Monday, December 10, 2012
Obesity and Anorexia Nervosa
The condition in which the body has so much fat is called obesity. Someone is considered to be obese if their weight is 20 percent over their ideal maximum or if their BMI is greater than 30. Around 30 percent of people in western countries are overweight and around five percent of them are obese. Long term obesity is a serious threat to health. It increases significantly the chances of developing high blood pressure, coronary artery disease, stroke, adult onset diabetes mellitus, certain cancers, osteoarthritis, back pain and varicose veins. Obese patients are advised under medical supervision, to lose weight using a calorie reduced diets and increased aerobic exercise.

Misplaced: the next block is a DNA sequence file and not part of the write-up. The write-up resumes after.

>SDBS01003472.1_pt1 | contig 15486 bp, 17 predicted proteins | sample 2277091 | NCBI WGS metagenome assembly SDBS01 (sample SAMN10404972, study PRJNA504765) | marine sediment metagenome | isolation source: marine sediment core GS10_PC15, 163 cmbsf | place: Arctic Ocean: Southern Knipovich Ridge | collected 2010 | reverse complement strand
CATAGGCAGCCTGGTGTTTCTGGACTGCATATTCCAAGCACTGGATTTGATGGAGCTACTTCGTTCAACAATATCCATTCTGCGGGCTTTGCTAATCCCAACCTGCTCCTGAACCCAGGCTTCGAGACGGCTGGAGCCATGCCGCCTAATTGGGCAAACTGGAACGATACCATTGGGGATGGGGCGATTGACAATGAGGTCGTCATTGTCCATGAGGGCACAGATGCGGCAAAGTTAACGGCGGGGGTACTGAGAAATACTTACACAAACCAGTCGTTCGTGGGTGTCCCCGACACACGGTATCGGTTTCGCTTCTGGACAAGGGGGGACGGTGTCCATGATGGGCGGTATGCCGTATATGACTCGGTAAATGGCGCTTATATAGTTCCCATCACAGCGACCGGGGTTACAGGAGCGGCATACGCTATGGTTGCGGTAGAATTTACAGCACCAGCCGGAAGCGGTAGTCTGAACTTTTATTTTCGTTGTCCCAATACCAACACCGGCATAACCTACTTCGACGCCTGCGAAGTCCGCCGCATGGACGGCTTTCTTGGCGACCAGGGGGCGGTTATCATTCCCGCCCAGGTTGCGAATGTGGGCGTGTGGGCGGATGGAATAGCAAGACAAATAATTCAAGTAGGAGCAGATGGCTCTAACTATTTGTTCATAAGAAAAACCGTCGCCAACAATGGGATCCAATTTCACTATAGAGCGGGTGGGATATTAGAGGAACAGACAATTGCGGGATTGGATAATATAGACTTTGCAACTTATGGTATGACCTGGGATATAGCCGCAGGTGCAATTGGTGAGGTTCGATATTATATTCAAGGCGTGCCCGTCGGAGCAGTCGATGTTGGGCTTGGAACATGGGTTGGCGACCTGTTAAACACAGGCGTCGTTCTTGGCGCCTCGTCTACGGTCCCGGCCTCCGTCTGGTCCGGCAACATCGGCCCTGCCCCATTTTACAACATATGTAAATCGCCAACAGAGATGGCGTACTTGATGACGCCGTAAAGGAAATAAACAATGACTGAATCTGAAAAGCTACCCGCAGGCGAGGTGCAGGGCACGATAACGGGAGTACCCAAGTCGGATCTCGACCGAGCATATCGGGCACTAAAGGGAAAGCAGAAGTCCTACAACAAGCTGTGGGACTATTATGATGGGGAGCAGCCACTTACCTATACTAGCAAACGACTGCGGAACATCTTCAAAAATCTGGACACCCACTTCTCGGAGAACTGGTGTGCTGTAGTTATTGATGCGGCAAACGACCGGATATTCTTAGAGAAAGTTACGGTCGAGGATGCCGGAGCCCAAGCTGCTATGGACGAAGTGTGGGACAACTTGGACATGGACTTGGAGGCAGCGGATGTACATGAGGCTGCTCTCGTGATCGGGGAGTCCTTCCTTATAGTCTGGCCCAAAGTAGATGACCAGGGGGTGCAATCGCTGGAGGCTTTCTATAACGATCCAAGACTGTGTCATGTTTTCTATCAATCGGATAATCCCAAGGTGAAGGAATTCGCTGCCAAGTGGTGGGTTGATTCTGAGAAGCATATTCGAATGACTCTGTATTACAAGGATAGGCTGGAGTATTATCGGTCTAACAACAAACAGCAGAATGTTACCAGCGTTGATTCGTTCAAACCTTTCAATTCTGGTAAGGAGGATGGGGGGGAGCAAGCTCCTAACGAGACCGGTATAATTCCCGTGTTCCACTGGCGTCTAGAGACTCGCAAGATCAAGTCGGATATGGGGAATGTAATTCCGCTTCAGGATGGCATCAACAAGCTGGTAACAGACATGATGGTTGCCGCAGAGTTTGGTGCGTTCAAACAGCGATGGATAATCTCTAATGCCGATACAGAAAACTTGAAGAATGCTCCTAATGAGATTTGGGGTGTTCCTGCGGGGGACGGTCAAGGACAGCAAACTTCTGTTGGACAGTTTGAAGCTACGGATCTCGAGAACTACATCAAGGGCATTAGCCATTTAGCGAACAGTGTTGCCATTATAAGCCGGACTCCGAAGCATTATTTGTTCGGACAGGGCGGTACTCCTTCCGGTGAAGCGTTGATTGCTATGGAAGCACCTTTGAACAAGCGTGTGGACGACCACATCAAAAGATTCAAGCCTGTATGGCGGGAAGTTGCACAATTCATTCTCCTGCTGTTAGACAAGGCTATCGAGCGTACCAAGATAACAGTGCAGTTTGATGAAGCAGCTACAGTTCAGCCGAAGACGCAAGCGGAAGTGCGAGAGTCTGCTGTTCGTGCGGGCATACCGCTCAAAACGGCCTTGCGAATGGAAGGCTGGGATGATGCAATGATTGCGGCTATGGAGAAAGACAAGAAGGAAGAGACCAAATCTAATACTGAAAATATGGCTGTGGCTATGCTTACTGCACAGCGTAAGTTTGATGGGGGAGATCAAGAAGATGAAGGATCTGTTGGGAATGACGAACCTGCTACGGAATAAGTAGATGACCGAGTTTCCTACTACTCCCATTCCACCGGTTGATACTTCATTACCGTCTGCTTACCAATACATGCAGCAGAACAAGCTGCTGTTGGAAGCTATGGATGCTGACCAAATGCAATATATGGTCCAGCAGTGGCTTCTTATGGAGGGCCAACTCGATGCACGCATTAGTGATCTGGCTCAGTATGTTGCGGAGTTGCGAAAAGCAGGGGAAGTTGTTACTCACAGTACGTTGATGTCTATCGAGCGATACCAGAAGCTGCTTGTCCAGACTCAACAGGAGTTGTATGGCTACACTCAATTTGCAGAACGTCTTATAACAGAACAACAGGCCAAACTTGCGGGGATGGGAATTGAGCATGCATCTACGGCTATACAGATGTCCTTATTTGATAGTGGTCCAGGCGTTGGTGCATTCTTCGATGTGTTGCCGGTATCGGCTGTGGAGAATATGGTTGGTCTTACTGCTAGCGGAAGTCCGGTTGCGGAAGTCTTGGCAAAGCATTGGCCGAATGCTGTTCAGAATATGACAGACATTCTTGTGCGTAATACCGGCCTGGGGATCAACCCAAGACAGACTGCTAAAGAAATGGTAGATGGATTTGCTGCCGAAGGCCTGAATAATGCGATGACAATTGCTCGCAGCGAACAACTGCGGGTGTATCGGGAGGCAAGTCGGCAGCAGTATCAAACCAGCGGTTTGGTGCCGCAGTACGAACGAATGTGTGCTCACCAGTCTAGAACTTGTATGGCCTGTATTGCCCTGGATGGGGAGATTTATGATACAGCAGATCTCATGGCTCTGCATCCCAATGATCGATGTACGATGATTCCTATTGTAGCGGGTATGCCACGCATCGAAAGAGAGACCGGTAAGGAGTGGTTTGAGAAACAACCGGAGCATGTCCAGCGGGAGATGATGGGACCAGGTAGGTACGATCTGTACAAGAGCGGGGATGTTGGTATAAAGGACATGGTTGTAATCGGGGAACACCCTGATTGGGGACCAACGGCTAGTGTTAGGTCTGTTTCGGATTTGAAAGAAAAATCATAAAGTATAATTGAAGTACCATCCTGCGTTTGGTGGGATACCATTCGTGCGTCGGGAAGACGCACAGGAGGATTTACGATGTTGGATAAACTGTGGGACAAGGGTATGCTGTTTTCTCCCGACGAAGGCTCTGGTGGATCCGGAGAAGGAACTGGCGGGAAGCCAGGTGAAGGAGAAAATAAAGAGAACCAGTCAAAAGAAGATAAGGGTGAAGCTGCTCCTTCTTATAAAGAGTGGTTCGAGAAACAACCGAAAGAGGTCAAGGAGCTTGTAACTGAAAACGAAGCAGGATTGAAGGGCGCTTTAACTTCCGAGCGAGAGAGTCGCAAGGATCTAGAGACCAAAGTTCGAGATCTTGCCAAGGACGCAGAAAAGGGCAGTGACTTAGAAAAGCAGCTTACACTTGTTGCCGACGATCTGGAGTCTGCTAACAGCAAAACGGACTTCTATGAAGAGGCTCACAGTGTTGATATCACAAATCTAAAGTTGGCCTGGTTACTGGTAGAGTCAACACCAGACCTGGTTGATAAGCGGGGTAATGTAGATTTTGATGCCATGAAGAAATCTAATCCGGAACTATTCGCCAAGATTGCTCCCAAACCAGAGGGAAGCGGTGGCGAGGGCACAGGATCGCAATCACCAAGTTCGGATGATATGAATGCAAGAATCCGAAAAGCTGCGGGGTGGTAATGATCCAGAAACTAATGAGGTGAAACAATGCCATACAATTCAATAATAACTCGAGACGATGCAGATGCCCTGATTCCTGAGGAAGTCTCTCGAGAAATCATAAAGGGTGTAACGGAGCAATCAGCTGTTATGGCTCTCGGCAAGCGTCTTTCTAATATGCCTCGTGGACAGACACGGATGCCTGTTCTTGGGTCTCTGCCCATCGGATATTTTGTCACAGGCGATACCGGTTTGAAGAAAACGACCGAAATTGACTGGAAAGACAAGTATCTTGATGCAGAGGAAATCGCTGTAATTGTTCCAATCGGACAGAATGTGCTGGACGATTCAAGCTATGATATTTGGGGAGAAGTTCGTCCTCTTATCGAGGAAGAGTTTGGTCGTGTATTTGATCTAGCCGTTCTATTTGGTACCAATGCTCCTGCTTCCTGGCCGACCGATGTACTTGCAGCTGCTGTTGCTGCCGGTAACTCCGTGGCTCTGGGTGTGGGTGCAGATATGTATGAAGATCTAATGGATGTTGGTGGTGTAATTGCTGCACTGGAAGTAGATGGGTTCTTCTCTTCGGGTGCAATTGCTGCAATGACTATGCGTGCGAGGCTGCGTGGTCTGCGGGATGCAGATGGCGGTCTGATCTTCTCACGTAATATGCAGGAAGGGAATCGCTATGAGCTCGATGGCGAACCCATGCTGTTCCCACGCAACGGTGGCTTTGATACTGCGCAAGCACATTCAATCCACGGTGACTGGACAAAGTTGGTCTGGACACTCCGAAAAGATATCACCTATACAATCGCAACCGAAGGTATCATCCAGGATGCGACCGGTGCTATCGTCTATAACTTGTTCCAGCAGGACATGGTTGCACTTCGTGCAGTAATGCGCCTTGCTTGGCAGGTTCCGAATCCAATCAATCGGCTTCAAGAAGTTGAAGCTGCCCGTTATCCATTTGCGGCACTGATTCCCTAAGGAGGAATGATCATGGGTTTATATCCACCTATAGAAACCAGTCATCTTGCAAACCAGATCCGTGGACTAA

Popularly, but incorrectly, known as the “slimmers’ disease”, anorexia nervosa is an eating disorder found mainly among teenage girls and young women, and only rarely increases. In fact, one in hundred of the women suffer from the condition and increasing to one in twenty in those categories of women, such as dancers actors especially concerned with their bodies. Anorexia may be a phobia about being fat or a symptom of mental illness. Whatever its cause, however anorexia is a serious illness in which the individual starves herself and may die. She not only loses her appetite but, more seriously, fails to have a normal perception of the size and shape of her body- she thinks she is fat even when she is way below her normal weight. The main features of anorexia are as follows; excessive weight loss, over activity, secretive and defensive behavior, being choosy about food, obsessive exercising, tiredness always feeling cold , induced vomiting, use of laxatives, thinning of hair on heat, appearance of Languo (Baby hair) on the body, dry skin and cessation of periods (amenorrhea). Anorexics require medical treatment and counseling.